Day 2 of SMX East 2016 is in the books - here are the insights we've recorded from some of digital advertising's best and brightest.
(pictured: Itir Aloba-Curi and @KSCDigitalPulse)
As QuanticMind continues its journey into the latest digital advertising trends at SMX East 2016, we invite you to check out the tips, tricks and insights we’ve gleaned from a variety of paid search and social panels. For your perusal, here are the quick hits:
- Some of the greatest challenges to brands at present include attribution, enhanced e-commerce, measuring mobile in-app metrics and how these and other factors directly impact in-store sales and conversions.
- Every brand is at a different point in its SEM journey - for some, SEO departments manage keyword lists, while others are starting to focus on secondary search engines.
- Several brand SEM professionals warn of the dangers of having an overly siloed organization in which SEO, SEM, acquisition and other channels don’t fully understand each other’s goals or processes.
- Panelists warn against over-focusing SEM efforts on lower-funnel prospects on such metrics as return on ad spend (ROAS) and return on investment (ROI) - doing so means your brand may not be making enough touchpoint contact with customers during their buying journeys.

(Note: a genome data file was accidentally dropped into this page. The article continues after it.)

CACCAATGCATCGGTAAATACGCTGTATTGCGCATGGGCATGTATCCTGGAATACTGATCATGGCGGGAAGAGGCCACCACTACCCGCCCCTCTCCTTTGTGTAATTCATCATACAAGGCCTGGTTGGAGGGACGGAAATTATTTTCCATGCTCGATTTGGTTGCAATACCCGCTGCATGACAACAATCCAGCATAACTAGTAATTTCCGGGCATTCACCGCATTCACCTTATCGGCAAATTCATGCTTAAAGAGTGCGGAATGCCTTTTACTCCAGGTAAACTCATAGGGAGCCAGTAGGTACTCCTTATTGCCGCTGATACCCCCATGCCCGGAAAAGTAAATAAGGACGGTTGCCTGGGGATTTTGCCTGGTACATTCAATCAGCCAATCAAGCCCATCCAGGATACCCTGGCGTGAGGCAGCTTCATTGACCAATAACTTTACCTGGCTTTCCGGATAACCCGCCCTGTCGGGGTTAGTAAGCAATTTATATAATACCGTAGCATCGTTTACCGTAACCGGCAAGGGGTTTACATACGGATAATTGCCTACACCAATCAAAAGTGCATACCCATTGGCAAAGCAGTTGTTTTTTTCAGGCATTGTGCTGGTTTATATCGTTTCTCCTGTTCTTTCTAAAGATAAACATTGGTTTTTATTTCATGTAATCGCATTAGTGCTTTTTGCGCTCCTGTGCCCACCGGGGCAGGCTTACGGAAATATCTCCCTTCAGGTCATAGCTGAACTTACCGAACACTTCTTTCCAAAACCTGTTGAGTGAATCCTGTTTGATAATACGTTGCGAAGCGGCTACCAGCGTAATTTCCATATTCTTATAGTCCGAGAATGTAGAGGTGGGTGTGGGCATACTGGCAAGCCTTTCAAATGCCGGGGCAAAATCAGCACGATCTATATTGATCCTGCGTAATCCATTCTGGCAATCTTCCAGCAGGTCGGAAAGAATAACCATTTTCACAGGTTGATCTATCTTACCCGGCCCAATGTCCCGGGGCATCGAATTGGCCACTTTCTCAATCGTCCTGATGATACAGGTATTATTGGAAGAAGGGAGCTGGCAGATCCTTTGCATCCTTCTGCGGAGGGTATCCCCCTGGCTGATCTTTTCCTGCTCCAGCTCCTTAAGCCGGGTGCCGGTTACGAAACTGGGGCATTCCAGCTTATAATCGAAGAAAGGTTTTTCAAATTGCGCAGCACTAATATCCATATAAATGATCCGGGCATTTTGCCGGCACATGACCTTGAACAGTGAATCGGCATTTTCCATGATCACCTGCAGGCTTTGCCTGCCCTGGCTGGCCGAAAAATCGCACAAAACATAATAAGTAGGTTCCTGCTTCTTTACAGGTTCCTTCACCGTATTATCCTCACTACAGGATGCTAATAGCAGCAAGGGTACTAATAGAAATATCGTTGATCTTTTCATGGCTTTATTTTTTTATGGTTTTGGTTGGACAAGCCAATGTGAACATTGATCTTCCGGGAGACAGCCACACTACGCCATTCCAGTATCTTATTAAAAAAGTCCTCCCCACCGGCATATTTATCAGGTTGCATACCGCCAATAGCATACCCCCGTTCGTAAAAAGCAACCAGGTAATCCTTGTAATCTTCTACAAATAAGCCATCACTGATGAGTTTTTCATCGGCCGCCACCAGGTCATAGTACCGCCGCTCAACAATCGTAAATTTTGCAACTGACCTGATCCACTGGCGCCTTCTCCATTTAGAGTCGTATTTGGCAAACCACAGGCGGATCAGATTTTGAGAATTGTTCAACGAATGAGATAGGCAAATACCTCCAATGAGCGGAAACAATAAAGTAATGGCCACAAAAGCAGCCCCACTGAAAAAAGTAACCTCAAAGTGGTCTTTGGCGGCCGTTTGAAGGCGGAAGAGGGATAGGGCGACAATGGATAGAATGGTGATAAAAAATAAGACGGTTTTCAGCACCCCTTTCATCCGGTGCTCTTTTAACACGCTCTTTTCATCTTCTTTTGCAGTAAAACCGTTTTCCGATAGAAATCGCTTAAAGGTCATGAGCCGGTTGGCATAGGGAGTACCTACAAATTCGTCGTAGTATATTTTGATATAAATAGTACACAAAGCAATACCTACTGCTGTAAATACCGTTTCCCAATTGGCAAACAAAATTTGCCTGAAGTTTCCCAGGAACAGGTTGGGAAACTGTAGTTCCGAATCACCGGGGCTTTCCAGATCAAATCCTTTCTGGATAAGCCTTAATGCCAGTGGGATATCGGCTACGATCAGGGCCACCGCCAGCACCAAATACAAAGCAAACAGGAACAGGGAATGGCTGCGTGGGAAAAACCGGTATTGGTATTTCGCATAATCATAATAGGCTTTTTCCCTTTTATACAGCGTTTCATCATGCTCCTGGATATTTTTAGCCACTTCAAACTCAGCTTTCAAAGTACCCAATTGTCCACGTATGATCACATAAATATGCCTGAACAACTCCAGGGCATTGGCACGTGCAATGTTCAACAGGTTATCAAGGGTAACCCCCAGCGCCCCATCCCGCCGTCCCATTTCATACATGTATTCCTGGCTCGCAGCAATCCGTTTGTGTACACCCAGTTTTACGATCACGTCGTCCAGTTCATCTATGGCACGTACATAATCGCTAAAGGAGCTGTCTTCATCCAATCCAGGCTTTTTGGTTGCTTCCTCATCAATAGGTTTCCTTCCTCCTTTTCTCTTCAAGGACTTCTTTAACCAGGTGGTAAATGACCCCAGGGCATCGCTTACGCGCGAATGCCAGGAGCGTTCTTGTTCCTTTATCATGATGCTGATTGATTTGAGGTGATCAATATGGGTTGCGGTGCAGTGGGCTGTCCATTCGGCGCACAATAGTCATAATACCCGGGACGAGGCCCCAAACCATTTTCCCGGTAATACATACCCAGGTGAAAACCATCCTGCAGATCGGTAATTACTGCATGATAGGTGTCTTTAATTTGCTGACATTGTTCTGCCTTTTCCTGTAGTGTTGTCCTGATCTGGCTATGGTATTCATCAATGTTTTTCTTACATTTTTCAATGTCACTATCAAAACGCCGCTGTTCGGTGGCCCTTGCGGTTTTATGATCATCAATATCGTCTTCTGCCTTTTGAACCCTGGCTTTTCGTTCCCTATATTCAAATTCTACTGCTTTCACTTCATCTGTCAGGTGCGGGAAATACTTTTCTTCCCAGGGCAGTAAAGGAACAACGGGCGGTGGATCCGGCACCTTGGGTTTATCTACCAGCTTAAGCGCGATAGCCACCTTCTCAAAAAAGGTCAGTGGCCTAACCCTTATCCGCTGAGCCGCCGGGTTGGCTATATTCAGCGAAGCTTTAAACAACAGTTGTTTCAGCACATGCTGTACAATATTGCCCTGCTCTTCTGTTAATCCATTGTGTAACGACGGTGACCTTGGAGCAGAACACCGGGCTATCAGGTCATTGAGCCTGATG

- Panelists discuss the ups and downs of various SEM tools, particularly on a finite budget. While some free tools are fantastic, they only go so far - at which point, seeking a premium software solution comes down to having the budget, resources and training to manage properly.
- Panelists also discuss the pros and cons of retaining an agency; while this call often comes down to available time and manpower versus budget, it’s important to weigh additional factors such as expertise and risk management.